The meet, held in conjunction with
the I-M Department, should attract
great interest since a victory is indi-
cative of a University of Michigan
championship, and of just who can
make a pretzel out of whom else on
the campus.
Everyone who wants to enter may
participate and Coach Keen is hoping
for a large turnout. All students en-
rolled in the University, with the ex-
ception of varsity letter men, are
eligible for these championships.
Matches will be held at 123, 130,
138, 147, 157, 167, 177, and unlimited
weights, and gold medals will be
awarded to the winners in each class.
Weighing in will be held Tuesday,
Dec. 12. The preliminaries will be-

gin at 4 p.m. Wednesday, the finals'
being held Thursday afternoon.
USC 9, Washington 7
Southern Methodist 14, Texas
Christian 7

Visitors Score
Winning Goals
In Last Period
Capacity Crowd Watches
Game; Stodden Makes
Michigan'sLone Tally
(Continued from Page 1)
his hard shot with a brilliant save.
Several seconds ' later Lapthorne
again got a similar opportunity, but
this time Spike came out of his nets
and spilled the London center before
he could get his shot.
Visitors Tally First
Late in the second stanza referee
Reynolds chased Larry Calvert to the
sidelines for dumping Pat Barrett.
The Ontario team seized this oppor-
tunity to break the scoreless deadlock
by sending up a five-man attack that
netted them their first tally when
Bill Legg pulled the puck out of a
mixup in front of the Michigan goal
and beat James with a fast shot.
The Wolverines came back in the
third period fighting to even the
count, and after seven minutes of
wide-open hockey Bert Stodden skat-
ed in fast on the left wing to drill
home a pass from Paul Goldsmith
that did the trick.
But the London team was not to
be headed, and midway in the stan-
za Stan Butler picked up a loose puck
in front of the Wolverine net and
lifted it past James. With only a
few minutes left to play, Butler
cinched the victory for the visitors
when he tallied with a corner shot on
a pass from Joe Lane.
Lwrey Finds Second Line
It was not until this final period
that Coach Lowrey was able to find
a suitable second-line combination.
By shifting his alternates on this
line, Lowrey uncovered an effective
forward wall in Bill Canfield at ceh-
ter, and Cliff Dance and Gil Samuel-
son on the wings. This trio succeeded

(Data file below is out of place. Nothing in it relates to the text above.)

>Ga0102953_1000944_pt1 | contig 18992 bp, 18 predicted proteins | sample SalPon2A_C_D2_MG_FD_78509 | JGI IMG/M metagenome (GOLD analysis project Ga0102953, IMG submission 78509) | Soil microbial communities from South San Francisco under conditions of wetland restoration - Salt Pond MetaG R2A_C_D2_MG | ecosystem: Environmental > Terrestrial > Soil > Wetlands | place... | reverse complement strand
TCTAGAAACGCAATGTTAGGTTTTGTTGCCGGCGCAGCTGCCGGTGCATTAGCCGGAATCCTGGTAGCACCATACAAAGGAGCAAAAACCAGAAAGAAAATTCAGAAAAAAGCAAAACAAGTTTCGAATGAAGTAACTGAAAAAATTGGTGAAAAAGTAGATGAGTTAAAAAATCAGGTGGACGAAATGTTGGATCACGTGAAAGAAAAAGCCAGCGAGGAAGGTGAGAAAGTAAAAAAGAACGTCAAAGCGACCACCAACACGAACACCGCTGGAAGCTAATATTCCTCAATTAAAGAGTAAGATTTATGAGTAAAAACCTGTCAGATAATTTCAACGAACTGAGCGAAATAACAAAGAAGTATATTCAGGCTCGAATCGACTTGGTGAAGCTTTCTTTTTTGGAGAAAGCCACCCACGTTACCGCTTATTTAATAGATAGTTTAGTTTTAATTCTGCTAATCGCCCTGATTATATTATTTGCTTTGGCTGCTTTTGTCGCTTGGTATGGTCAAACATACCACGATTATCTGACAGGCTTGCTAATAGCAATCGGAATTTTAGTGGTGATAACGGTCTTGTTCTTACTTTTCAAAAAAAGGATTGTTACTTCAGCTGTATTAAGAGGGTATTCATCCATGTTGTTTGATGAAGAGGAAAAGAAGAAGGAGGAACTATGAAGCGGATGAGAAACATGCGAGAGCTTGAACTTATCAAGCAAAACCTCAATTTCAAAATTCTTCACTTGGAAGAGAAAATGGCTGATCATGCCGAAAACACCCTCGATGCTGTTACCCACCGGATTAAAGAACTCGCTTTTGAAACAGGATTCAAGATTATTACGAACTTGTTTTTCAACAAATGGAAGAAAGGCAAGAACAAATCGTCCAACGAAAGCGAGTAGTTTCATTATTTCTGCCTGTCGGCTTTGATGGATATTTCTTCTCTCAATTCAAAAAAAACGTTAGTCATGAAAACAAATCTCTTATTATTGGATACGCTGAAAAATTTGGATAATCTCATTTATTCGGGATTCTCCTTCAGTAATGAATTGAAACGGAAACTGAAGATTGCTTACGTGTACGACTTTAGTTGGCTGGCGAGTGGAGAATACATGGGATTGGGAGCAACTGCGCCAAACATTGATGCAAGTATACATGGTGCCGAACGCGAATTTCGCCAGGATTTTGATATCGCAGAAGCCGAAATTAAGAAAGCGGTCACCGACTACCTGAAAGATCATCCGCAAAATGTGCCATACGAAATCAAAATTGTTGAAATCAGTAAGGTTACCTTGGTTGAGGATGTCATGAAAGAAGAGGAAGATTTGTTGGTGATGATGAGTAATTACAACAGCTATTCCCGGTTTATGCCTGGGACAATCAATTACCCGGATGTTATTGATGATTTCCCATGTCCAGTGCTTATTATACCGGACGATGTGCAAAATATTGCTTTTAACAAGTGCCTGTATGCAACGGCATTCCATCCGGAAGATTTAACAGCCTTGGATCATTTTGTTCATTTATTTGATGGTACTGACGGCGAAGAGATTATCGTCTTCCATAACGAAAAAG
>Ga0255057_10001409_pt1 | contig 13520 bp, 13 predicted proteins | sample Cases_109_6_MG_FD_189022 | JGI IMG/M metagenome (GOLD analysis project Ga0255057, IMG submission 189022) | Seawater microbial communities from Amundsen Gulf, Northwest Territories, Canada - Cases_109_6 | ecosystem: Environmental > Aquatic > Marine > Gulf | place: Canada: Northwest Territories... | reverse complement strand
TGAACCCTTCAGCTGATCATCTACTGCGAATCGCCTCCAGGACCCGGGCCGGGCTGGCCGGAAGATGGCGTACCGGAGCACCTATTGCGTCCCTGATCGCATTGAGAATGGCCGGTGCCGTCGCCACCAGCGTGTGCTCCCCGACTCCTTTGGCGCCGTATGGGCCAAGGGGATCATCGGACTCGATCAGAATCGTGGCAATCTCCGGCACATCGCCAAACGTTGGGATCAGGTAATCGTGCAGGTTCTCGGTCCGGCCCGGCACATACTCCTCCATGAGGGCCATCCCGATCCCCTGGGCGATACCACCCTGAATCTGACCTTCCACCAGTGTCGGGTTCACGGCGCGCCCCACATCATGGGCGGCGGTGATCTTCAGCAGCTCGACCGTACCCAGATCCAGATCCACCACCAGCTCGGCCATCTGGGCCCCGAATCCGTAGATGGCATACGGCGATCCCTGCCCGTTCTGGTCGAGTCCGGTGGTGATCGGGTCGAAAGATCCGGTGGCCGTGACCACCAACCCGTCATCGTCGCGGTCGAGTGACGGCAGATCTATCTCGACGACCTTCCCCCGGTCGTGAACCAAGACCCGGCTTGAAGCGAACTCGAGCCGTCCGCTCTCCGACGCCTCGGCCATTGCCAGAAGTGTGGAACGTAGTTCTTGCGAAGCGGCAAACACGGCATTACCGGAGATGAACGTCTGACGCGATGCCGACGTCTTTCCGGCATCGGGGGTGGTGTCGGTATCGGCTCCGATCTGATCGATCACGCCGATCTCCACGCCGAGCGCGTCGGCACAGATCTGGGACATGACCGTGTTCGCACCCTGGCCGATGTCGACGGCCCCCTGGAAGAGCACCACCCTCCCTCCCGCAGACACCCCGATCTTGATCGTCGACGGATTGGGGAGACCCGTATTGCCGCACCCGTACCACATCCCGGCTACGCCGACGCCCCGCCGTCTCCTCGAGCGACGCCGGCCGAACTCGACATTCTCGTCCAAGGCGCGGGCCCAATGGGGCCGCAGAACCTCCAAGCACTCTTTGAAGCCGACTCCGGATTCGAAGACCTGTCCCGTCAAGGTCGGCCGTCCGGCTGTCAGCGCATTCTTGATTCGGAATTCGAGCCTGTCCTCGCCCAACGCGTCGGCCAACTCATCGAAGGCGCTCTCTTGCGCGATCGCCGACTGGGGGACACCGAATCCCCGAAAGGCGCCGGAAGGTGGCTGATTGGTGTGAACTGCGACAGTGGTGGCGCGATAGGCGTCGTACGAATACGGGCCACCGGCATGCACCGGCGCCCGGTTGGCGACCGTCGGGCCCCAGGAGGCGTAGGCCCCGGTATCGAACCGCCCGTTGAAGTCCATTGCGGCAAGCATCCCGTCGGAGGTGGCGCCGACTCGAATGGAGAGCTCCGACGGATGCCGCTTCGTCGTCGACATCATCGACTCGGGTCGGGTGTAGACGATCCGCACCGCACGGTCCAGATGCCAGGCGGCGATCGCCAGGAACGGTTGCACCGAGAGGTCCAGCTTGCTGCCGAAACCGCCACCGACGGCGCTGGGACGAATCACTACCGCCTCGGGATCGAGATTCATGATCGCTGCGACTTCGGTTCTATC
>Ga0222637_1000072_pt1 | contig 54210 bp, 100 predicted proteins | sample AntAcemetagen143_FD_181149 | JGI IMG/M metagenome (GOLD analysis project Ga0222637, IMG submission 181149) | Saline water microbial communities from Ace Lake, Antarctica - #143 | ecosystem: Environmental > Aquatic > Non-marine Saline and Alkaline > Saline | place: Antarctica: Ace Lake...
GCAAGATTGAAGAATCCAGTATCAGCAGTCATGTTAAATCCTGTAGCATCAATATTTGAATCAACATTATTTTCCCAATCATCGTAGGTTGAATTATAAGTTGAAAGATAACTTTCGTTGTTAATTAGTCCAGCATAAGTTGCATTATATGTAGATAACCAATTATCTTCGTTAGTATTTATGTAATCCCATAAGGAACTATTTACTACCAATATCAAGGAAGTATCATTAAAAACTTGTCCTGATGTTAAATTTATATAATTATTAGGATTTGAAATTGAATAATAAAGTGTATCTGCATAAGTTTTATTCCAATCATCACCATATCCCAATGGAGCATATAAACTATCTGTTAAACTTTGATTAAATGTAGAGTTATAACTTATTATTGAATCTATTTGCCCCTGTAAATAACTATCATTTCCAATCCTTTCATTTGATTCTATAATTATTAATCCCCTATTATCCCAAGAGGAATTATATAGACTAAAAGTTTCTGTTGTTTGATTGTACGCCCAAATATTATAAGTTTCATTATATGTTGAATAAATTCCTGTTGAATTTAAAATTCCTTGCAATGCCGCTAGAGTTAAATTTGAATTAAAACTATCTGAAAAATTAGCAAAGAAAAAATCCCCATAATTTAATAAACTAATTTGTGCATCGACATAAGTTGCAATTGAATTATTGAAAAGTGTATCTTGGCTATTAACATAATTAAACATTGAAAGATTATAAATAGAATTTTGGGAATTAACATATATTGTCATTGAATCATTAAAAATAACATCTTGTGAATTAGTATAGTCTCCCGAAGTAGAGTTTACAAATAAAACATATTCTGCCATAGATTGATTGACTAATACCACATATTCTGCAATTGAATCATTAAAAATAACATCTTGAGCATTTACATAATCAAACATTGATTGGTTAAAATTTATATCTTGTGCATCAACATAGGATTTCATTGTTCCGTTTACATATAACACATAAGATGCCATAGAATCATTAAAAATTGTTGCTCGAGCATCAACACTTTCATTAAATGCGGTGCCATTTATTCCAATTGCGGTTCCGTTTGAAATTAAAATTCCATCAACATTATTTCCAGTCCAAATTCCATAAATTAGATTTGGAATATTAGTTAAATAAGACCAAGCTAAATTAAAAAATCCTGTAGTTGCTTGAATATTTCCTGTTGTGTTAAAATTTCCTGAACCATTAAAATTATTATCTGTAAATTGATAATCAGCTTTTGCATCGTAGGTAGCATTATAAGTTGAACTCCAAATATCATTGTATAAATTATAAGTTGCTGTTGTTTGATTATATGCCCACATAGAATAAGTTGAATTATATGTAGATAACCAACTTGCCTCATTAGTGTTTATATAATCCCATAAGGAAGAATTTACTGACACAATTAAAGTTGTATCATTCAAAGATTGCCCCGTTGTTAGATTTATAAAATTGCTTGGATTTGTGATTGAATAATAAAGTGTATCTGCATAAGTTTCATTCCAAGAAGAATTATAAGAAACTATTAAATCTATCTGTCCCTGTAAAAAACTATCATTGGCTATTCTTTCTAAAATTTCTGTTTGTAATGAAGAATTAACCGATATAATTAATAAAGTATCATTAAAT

in holding London's second forward
wall in check for the first time dur-
ing the game.
Coach Lowrey's first line which all
week had lacked drive, came to life
last night, and Goldsmith, Lovett,
and Stodden gave the London goalie
some busy moments.
James Is Brilliant
At the other end of the ice,
Michigan goal-tending captain, Spike
James was not given much time to
himself, and his brilliant work in
turning back the Canadians' attack
drew the plaudits of the crowd.
The "iron men" of the Wolverine
squad were Larry Calvert and Charlie
Ross, each of whom went the full 60
minutes at his defense post. Ross,
also proved his offensive worth, when
on several occassions he broke away
alone to drill hard shots at goalie
Michigan: Goal, James; defense,
Ross, Calvert; center, Goldsmith;
wings, Lovett, Stodden; alternates,
Collins, Corson, Canfield, Dance,
Samuelson Heddle.
London: Goal, Hemphill; defense,
McFadden, G. Lane, center, Lap-
thorne; wings, Hodgson, J. Lane; al-
ternates, Foskett, Legg, Barrett, But-
ler, Fink, Andress.
Referee: Roy Reynolds, Chatah,
First Period
Second Period
1-London, Legg, 14:08.
Penalies -McFadden (tripping),
Calvert (charging).
Third Period
2-Michigan, Stodden (Goldsmith),
3-London, Butler, 12:49.
4-London, Butler (J, Lane),

Dartmouth Loses, 14-3
POLO GROUNDS, New York, Dec.
2.-(P-The victory-starved Stan-
ford eleven broke its fast today by
defeating Dartmouth in an intersec-
tional football game at the Polo
Grounds, 14 to 3. It was Stanford's
first win of the season.
Fordham Tops NYU
NEW YORK, Dec. 2.-(IP)-Ford-
ham's Footballers, paced by Dom
Principe, scored three times in the
last half today to come from behind
and defeat their local rivals, New
York University, 18 to 7, before a
crowd of 57,000 in the rain and murk
at Yankee Stadium.
Agf a's

Roland Savilla Accepts
Bid For All-Star Game
Rolano Savilla, giant Wolverine
tackle, announced yesterday that he
had accepted an invitation to play
with the North in the All-Star game"
to be held at Montgomery, Ala., Dec.
. The six-footer four-inch senior,
who has been a standout in Michi-
gan line for three years, will report
to Coaches Carl Snavely of Cornell
and Lynn Waldorf of Northwestern
on Dec. 23.
Varsity T rackmene
Show Well In First